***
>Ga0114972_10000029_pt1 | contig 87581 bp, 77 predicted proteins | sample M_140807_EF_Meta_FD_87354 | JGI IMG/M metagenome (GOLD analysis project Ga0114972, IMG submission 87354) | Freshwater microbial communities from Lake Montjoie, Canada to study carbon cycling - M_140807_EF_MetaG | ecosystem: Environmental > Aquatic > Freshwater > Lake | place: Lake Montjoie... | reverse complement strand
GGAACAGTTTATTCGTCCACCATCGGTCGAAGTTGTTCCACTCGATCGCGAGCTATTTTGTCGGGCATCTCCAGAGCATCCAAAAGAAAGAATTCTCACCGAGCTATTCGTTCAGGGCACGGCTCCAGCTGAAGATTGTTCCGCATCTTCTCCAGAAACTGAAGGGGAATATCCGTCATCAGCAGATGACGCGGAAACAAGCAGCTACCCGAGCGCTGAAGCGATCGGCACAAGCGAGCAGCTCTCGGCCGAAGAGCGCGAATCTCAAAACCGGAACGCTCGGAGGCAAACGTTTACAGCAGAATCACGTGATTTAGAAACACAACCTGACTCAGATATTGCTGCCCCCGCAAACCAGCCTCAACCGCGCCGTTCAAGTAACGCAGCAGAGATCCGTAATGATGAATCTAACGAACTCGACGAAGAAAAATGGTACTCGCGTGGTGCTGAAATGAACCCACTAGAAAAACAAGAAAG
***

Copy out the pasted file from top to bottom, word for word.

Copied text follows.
>Ga0114972_10000029_pt1 | contig 87581 bp, 77 predicted proteins | sample M_140807_EF_Meta_FD_87354 | JGI IMG/M metagenome (GOLD analysis project Ga0114972, IMG submission 87354) | Freshwater microbial communities from Lake Montjoie, Canada to study carbon cycling - M_140807_EF_MetaG | ecosystem: Environmental > Aquatic > Freshwater > Lake | place: Lake Montjoie... | reverse complement strand
GGAACAGTTTATTCGTCCACCATCGGTCGAAGTTGTTCCACTCGATCGCGAGCTATTTTGTCGGGCATCTCCAGAGCATCCAAAAGAAAGAATTCTCACCGAGCTATTCGTTCAGGGCACGGCTCCAGCTGAAGATTGTTCCGCATCTTCTCCAGAAACTGAAGGGGAATATCCGTCATCAGCAGATGACGCGGAAACAAGCAGCTACCCGAGCGCTGAAGCGATCGGCACAAGCGAGCAGCTCTCGGCCGAAGAGCGCGAATCTCAAAACCGGAACGCTCGGAGGCAAACGTTTACAGCAGAATCACGTGATTTAGAAACACAACCTGACTCAGATATTGCTGCCCCCGCAAACCAGCCTCAACCGCGCCGTTCAAGTAACGCAGCAGAGATCCGTAATGATGAATCTAACGAACTCGACGAAGAAAAATGGTACTCGCGTGGTGCTGAAATGAACCCACTAGAAAAACAAGAAAG